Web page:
Toyota Remains Stuck in Reverse on Electric Vehicles, Slowing Down Transition to Clean Transportation


Larisa Manescu,

WASHINGTON, DC – Yesterday, a Toyota representative testified before Congress that the automaker was skeptical of battery electric vehicles and touted its commitment to hybrid and plug-in hybrid vehicles, the latest in a long string of actions the automaker has taken to spread misinformation and slow down the transition to electric vehicles in the United States.

Battery electric vehicles produce zero tailpipe emissions, but Toyota still doesn’t have any fully electric cars on the market in the United States. Toyota’s CEO has also recently spread misinformation about electric vehicles, falsely stating they increase carbon dioxide emissions.

In the face of a growing climate emergency, Toyota is one of the automakers still lobbying the Biden administration to return to much weaker fuel efficiency and greenhouse gas standards, far from sufficient to protect our climate and the health of our communities.

In response to Toyota’s testimony, Katherine Garcia, Deputy Director of National Policies for Sierra Club’s Clean Transportation for All campaign, released the following statement: 

“Toyota’s testimony makes it clear: The automaker refuses to look past the Prius, which was innovative back in 2000. From aligning itself with the Trump administration against ambitious clean car standards to delaying the inevitable transition to electric vehicles under the Biden administration, Toyota remains stuck in reverse and committed to the internal combustion engine.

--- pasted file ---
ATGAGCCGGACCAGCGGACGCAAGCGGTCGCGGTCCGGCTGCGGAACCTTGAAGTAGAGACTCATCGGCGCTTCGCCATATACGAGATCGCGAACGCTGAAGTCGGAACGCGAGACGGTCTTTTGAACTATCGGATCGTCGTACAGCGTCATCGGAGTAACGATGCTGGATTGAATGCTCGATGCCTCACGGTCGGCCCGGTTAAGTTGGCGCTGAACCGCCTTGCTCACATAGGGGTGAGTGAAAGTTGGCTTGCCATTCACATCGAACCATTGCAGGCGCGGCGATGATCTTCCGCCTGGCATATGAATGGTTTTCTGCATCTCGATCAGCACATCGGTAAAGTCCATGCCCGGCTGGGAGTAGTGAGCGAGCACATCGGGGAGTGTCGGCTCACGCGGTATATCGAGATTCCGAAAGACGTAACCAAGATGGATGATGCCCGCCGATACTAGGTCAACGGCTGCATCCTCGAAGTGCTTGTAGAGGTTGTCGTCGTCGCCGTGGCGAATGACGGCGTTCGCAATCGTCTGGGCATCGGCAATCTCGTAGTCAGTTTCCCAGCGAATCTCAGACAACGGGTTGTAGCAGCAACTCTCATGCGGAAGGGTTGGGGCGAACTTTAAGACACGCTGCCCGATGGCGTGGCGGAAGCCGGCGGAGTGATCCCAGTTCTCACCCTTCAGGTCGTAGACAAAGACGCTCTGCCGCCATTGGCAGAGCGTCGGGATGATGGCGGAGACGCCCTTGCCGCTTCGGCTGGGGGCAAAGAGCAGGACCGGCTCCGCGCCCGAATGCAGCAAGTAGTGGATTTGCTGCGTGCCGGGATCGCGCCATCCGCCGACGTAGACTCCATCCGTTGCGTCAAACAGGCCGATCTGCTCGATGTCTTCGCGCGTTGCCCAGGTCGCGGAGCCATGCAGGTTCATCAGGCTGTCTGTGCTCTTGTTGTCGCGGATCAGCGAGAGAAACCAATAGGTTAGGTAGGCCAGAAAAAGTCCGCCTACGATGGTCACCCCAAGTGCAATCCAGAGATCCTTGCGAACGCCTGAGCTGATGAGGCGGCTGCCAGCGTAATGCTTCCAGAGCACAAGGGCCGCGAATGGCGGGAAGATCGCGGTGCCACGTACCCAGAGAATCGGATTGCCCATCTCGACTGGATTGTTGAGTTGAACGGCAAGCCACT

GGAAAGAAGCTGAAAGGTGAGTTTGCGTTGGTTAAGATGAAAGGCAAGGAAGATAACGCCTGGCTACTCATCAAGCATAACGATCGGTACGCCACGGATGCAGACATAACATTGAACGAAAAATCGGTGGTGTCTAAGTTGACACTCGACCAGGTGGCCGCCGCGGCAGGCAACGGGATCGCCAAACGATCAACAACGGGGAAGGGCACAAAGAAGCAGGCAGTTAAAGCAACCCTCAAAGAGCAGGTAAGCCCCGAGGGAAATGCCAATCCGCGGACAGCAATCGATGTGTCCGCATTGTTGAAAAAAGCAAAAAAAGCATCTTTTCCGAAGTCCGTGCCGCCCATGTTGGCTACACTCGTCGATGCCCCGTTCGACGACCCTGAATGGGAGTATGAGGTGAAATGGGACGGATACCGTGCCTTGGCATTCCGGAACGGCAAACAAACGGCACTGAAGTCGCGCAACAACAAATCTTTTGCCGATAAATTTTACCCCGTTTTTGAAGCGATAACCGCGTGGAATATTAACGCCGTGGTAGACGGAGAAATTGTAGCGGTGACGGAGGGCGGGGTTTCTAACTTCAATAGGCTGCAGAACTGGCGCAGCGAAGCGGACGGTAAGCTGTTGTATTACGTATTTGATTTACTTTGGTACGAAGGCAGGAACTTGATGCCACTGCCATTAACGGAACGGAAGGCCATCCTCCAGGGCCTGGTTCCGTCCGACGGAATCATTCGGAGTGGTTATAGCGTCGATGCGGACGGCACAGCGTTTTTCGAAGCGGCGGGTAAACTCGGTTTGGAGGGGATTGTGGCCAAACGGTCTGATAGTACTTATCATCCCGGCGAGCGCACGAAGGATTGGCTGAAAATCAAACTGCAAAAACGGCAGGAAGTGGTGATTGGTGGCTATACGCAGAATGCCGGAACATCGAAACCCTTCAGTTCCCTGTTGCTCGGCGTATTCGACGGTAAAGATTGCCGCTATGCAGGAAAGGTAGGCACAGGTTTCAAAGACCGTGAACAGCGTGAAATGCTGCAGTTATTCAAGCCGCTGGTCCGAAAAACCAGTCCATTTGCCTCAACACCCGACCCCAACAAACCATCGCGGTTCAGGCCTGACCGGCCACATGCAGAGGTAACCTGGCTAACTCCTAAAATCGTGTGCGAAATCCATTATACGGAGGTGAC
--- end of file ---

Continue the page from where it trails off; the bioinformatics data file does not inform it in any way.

“The automaker needs to stop standing in the way of improving air quality and tackling the climate crisis. As chair of the Alliance for Automobile Innovation, Toyota should lead its cohort of manufacturers into the 21st century, which will be recognized for advancing family-sustaining, domestic clean transportation and clean energy jobs.” 

About the Sierra Club

The Sierra Club is America’s largest and most influential grassroots environmental organization, with more than 3.8 million members and supporters. In addition to protecting every person's right to get outdoors and access the healing power of nature, the Sierra Club works to promote clean energy, safeguard the health of our communities, protect wildlife, and preserve our remaining wild places through grassroots activism, public education, lobbying, and legal action. For more information, visit